Rouble Nagi – Enabling change through Art
Rouble Nagi is the Founder of Rouble Nagi Art Foundation. She is an Award winning, internationally acclaimed artist who believes that colorful and vibrant surroundings can change lives of the people.
You are creating a visual impact through art and enabling change, which is impacting the lives of local communities in a very positive manner. What is that one mission you strive to achieve through art?
As per me any form of art has the power to bring about social change through impact. ‘Misaal Mumbai’ initiative had visual impact to get the viewer thinking about these slums. Good art can educate and create empathy, and empathy leads to change. Global leaders in business and politics are increasingly aware of this and are investing in art as a way of engaging with communities, improving lives and boosting economic growth. So where the arts thrive, freedom of expression thrives. Art can directly empower the most vulnerable members of society. Our mission: to inspire and nurture the human spirit – one person, one village and one slum at a time. A better and healthy life for children and women living in the slums of India.
You are an award winning and internationally acclaimed artist who believes in giving back to the society. Please tell us how Rouble Nag Art Foundation (RNAF) idea initiated and what was that one thought which became your true calling?
As an artist, I believe that creative thinkers and makers provide their communities with joy, interaction, and inspiration, but they also give thoughtful critique to our political, economic and social systems — pushing communities to engage thoughtfully and make steps toward social progress. Art is about connecting with people’s emotions. It’s personal and at the same time, universal. Personally my own work is rooted in feminism – where expressing my emotions, goals, and ideas, in the realm of the personal, social and political, is an exercise in communicating my individual experience. Working with people and communities, beautiful exchanges of ideas often happen –which creates artistic growth, empathy, and new understandings.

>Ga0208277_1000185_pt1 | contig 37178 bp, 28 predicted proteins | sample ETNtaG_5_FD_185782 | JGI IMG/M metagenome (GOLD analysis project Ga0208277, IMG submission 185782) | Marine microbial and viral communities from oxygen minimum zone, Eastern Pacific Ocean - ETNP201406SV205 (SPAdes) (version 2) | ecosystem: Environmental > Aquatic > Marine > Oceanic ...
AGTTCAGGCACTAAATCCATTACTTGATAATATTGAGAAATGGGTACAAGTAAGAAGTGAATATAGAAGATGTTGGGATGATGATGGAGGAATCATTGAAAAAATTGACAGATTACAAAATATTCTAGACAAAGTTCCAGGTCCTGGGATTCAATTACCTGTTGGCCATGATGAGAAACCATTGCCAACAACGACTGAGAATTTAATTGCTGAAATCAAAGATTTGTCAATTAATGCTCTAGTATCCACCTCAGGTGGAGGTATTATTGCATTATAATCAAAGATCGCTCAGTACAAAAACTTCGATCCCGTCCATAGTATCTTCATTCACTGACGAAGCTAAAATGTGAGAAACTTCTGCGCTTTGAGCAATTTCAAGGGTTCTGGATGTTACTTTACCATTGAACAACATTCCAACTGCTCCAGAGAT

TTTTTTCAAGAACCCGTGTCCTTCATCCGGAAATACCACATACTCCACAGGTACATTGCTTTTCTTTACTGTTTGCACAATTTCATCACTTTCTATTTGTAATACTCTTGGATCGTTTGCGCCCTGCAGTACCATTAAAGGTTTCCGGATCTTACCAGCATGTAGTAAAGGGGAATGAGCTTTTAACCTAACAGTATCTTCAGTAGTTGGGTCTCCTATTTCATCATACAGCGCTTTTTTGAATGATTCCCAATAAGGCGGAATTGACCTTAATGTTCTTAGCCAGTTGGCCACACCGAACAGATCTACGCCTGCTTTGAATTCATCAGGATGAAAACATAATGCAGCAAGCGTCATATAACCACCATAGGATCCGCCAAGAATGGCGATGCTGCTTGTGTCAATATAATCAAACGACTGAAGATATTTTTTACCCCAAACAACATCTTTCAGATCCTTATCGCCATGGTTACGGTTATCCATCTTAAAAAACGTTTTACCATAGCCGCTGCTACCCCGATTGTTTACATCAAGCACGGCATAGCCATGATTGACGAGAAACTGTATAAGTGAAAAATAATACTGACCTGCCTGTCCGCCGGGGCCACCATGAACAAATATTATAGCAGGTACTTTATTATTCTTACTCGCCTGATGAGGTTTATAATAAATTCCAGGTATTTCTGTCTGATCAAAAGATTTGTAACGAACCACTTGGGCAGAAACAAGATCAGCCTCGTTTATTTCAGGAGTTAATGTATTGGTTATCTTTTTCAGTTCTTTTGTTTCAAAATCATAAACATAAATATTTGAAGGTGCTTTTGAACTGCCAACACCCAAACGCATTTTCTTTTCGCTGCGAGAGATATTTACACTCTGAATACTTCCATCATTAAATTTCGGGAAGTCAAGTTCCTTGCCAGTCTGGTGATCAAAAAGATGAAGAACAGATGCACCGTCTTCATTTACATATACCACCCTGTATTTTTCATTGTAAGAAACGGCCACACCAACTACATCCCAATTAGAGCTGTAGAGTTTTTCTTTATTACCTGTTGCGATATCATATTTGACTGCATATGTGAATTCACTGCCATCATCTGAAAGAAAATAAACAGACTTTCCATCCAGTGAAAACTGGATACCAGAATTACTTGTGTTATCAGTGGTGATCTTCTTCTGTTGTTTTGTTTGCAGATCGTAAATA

‘Misaal Mumbai’ is your flagship programme, which has gathered lot of appreciation from everywhere and now it’s going to Pune. Why don’t you share the highlights of this programme and what it really means to you?
The Misaal initiative focuses on integrated development of slums, achieved through various projects for water, sanitation, hygiene, shelter, basic services and other related civic amenities to provide utilities to the urban poor. Education is our focus, having spent years running Balwadi’s and interacting with slum children I can say that these children may have verbal virtuosity in the language of his/her own world, he/she may have imagination and creativity, yet have slight opportunity to use these attributes in the schools. With Misaal we run art classes in slums to bring out the best in children.
You have collaborated with NGOs and have conducted many art workshops in Balwadi’s of Mumbai. What made you start this kind of intervention and what impact it has created in the lives of young children?